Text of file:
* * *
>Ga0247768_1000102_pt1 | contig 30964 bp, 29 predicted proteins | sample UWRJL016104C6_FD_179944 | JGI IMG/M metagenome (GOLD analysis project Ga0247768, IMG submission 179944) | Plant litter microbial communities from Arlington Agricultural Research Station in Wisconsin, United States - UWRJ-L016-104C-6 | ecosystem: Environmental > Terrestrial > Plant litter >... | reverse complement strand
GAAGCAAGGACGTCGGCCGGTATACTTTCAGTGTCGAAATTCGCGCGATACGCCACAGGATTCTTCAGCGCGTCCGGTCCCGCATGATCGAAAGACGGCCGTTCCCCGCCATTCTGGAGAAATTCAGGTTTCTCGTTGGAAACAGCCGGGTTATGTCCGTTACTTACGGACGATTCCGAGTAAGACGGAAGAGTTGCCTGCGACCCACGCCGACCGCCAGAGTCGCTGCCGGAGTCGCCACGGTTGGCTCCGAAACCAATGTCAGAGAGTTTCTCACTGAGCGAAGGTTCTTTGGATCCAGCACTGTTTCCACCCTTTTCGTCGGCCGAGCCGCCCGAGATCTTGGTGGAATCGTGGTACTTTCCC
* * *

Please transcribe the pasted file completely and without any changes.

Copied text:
>Ga0247768_1000102_pt1 | contig 30964 bp, 29 predicted proteins | sample UWRJL016104C6_FD_179944 | JGI IMG/M metagenome (GOLD analysis project Ga0247768, IMG submission 179944) | Plant litter microbial communities from Arlington Agricultural Research Station in Wisconsin, United States - UWRJ-L016-104C-6 | ecosystem: Environmental > Terrestrial > Plant litter >... | reverse complement strand
GAAGCAAGGACGTCGGCCGGTATACTTTCAGTGTCGAAATTCGCGCGATACGCCACAGGATTCTTCAGCGCGTCCGGTCCCGCATGATCGAAAGACGGCCGTTCCCCGCCATTCTGGAGAAATTCAGGTTTCTCGTTGGAAACAGCCGGGTTATGTCCGTTACTTACGGACGATTCCGAGTAAGACGGAAGAGTTGCCTGCGACCCACGCCGACCGCCAGAGTCGCTGCCGGAGTCGCCACGGTTGGCTCCGAAACCAATGTCAGAGAGTTTCTCACTGAGCGAAGGTTCTTTGGATCCAGCACTGTTTCCACCCTTTTCGTCGGCCGAGCCGCCCGAGATCTTGGTGGAATCGTGGTACTTTCCC